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This problem in geometry has been solved in no less than EIGHT ways by a pair of students. How would you solve it? How many of their solutions can you follow? How are they the same or different? Which do you like best?

# V-P Cycles

##### Age 16 to 18 Challenge Level:

Derek Wan gave an excellent solution and we include his diagram of the final result at the end. Here's a solution from Thomas Lauffenberger who finally reveals that he is an American.

Suppose the vector product ${\bf a} \times {\bf b}\neq {\bf 0}$. Define a sequence of vectors ${\bf b_0},\ {\bf b_1},\ {\bf b_2}\ldots$ by ${\bf b_0}={\bf b}$ and ${\bf b_{n+1}}={\bf a}\times {\bf b_n}$

#### Part 1:

Show that ${\bf b_n} \rightarrow 0$ as $n \rightarrow \infty$ if ${\bf |a|} < 1$. \par According to the article supplied on the basics of vector multiplication, the resulting vector is perpendicular to its parents and has a magnitude of ${\bf |v_1||v_2|} \sin \theta$. In the problem posed, we are given that ${\bf |a|}$ is less than 1. The maximum value of $\sin \theta$ is 1, so the product ${\bf |a|}\sin \theta$ must be less than 1; the magnitudes of the succeeding vectors in the sequence given by ${\bf b_{n+1}}={\bf a}\times {\bf b_n}$ decrease as a geometric series, so they will tend to 0 as $n$ tends to infinity. The only vector with a magnitude off 0 is the zero vector, which ${\bf b_n}$ will tend to as $n$ tends to infinity.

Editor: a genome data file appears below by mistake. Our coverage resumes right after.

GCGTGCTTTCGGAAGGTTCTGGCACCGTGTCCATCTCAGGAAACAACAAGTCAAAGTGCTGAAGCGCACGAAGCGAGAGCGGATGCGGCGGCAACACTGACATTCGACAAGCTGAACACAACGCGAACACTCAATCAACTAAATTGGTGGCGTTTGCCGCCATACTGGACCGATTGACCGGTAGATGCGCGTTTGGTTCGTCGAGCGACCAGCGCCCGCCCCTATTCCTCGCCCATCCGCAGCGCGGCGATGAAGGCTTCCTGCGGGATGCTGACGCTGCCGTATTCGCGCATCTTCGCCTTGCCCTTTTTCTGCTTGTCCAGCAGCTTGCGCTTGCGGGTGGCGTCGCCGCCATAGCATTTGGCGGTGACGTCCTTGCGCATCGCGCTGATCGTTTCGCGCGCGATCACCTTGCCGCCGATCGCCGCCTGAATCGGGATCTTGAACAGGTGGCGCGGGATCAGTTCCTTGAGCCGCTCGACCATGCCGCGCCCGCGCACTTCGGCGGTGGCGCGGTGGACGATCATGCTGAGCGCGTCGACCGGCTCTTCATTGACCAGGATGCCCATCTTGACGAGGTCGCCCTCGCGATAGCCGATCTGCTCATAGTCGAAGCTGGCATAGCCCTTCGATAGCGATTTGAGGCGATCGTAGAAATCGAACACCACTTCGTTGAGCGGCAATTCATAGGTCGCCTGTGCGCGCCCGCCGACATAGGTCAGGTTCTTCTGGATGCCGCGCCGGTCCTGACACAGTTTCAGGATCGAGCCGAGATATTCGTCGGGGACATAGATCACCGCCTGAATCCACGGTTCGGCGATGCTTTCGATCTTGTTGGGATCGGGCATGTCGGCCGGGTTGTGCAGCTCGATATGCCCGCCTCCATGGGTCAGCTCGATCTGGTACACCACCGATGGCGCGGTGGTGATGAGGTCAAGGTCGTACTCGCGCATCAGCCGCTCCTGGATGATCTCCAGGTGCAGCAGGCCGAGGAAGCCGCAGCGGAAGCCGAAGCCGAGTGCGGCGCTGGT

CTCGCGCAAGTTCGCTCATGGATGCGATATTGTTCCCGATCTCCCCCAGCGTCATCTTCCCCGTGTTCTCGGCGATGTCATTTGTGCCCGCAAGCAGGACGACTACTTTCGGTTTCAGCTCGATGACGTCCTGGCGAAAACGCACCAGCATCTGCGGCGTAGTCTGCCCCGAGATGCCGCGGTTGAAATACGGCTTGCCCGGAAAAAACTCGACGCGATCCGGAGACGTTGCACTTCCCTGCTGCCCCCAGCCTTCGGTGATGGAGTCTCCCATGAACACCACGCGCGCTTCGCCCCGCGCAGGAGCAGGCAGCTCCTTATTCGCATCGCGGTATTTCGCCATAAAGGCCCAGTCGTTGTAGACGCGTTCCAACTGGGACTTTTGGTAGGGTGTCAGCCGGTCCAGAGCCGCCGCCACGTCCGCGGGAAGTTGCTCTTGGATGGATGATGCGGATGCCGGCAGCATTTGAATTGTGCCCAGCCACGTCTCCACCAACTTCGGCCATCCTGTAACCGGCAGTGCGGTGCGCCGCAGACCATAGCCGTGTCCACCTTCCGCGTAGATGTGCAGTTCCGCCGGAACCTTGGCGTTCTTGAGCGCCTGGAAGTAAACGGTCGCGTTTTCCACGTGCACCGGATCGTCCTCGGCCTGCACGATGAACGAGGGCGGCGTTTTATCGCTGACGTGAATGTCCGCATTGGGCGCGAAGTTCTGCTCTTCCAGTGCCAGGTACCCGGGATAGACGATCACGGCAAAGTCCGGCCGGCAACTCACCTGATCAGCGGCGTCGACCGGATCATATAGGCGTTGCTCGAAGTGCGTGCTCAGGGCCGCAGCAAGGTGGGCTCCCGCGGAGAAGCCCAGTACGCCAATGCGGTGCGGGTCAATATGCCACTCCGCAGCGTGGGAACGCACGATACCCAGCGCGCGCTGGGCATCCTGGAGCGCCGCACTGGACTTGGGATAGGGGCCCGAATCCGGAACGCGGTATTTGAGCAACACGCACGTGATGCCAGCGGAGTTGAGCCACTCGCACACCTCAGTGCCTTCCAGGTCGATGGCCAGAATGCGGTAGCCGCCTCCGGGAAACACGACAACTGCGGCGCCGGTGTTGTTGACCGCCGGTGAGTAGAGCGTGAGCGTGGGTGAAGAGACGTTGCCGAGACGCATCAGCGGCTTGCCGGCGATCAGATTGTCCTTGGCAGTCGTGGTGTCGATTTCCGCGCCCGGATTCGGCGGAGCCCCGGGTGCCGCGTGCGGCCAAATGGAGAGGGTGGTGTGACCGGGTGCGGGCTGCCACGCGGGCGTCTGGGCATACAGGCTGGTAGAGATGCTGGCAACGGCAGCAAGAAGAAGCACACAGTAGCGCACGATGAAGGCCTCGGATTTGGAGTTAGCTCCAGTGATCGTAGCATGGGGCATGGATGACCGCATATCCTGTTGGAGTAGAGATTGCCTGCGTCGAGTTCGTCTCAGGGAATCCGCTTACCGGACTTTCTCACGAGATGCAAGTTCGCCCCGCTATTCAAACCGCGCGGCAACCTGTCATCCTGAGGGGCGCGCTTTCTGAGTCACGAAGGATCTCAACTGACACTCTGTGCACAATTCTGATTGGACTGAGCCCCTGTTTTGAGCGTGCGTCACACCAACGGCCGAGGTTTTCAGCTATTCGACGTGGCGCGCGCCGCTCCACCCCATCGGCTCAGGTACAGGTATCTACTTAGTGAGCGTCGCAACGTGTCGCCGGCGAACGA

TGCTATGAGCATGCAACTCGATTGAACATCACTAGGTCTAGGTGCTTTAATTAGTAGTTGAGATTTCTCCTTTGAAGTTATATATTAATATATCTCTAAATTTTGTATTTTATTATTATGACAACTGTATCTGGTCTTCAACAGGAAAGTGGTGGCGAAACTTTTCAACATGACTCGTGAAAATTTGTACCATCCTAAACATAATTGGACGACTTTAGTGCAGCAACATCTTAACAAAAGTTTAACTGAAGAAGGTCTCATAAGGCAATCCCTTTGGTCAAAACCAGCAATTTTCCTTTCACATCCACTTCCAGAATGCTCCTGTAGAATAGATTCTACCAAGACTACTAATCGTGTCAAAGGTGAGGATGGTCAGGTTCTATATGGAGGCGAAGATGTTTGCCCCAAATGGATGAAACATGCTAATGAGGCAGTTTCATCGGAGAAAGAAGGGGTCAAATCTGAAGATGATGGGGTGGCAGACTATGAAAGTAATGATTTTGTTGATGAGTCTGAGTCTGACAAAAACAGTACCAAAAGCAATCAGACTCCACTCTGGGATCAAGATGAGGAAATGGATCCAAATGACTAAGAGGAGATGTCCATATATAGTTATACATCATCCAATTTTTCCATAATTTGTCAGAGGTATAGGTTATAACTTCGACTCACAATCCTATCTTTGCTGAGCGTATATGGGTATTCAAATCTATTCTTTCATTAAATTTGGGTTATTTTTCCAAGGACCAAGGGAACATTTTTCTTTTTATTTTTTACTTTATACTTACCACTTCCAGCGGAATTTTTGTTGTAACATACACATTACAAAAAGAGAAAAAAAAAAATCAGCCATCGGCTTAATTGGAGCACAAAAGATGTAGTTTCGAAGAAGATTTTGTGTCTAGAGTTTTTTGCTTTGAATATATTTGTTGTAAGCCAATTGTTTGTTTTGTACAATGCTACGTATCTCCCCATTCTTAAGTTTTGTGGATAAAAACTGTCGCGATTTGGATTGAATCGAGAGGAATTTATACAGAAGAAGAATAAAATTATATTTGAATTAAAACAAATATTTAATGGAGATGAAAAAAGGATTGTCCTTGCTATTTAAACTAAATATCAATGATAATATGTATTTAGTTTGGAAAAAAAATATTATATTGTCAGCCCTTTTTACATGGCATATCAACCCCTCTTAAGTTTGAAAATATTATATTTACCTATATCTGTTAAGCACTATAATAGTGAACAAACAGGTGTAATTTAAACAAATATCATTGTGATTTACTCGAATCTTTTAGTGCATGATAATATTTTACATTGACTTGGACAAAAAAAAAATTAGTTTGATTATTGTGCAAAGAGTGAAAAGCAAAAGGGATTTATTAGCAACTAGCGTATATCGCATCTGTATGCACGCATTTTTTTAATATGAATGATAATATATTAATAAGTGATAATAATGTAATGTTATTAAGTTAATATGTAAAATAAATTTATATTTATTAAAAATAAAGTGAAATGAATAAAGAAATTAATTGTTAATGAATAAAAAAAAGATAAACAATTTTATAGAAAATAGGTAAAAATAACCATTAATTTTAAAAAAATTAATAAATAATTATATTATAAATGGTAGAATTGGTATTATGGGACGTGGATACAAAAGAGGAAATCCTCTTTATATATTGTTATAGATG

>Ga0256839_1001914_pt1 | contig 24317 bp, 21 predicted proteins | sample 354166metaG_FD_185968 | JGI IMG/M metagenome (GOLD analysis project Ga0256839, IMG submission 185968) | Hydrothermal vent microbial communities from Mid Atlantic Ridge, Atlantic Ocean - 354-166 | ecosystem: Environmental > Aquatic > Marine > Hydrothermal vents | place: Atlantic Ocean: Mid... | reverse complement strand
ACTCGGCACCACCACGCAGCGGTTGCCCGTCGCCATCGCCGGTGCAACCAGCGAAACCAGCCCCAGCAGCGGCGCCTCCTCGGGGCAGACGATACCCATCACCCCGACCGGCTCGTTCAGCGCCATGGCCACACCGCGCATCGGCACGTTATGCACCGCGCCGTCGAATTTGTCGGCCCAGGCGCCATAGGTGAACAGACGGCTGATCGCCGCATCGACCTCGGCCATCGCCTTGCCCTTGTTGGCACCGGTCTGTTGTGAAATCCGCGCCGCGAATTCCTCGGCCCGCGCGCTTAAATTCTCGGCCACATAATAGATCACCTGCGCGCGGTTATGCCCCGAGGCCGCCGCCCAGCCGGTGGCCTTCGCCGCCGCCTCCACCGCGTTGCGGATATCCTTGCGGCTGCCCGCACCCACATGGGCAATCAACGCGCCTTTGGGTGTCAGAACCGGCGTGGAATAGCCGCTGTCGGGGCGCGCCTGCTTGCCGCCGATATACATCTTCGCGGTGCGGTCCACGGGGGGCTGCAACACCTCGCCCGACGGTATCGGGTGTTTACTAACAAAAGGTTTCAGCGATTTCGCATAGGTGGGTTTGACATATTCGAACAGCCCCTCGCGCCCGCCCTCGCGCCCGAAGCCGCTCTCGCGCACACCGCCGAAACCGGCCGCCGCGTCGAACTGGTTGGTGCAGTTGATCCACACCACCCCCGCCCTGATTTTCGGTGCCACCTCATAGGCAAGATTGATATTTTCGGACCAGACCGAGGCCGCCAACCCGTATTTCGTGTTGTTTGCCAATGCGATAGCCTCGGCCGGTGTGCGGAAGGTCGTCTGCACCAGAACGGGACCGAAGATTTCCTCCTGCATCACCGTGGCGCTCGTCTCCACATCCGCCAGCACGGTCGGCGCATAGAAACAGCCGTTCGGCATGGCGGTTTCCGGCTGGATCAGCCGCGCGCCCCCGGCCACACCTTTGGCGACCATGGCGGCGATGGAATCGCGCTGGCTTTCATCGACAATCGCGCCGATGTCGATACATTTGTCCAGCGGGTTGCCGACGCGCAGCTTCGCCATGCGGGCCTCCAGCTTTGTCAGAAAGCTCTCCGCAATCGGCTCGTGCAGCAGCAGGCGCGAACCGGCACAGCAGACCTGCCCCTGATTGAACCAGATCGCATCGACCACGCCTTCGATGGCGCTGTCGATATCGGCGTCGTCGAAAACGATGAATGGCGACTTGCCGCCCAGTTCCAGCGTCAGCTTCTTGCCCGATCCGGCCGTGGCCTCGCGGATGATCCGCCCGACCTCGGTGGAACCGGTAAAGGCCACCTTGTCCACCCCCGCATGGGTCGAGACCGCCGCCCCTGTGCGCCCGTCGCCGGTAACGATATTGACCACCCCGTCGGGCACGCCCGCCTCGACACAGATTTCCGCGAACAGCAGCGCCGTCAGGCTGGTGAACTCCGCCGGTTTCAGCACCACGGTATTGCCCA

#### Part 2:

Here $|{\bf a}|=1$ and $|{\bf b_1}|=r$. The supplied hint suggests using ${\bf a} = {\bf i}$ and ${\bf b_1}= r{\bf j}$. Doing the cross product matrix math (a $3 \times 3$ matrix with "${\bf i}, {\bf j}, {\bf k}$" on the top line, "$1,0,0$" for the ${\bf a}$ line, and "$0,r,0$" for ${\bf b_1}$, we obtain ${\bf b_2}= r{\bf k}$. Performing the next cross product, ${\bf a} \times {\bf b_2}$, we obtain $-r{\bf j}$, and, doing it again, $-r{\bf k}$. The cross product ${\bf a}\times {\bf b_4}$ produces a result of $r{\bf j}$ which is ${\bf b_1}$; therefore, we have a cycle.

If we begin our movement from the origin in 3-space, ${\bf b_1}$ tells us to advance $r$ units up the $y$-axis ${\bf j}$ direction). Then ${\bf b_2}$ says to advance $r$ units positively along the $z$-axis. Vectors ${\bf b_3}$ and ${\bf b_4}$, respectively, move again along the $y$ and $z$ axes, but now $r$ units in the negative direction. The shape that follows is a square with sides of $r$ units, located within the $yz$-plane in this instance. I'm sure that much more can be said about this, regarding our choices for ${\bf a}$ and ${\bf b}$; I'll do more work on it and post back more ideas. \par Addendum to previous submission- The key components determining the location of the square are ${\bf a}$, a unit vector, and $\bf {b}$, a vector of magnitude $r$. Vector ${\bf a}$ determines the plane in which the square will situate itself which has vector ${\bf a}$ perpendicular to the plane of the square; ${\bf b}$ moves within that plane. With the direction vector ${\bf a}$ pointed up relative to our perspective, the motion of the vector ${\bf b}$ is to trace the square in a counterclockwise direction, like a baseball diamond. (Yes, I'm an American!)

Thomas is adding one vector onto the previous one to generate a square. Here is Derek Wan's sketch of all 6 vectors: We can see that the vectors lie on the $y$-$z$ plane perpendicular to the vector ${\bf a}$.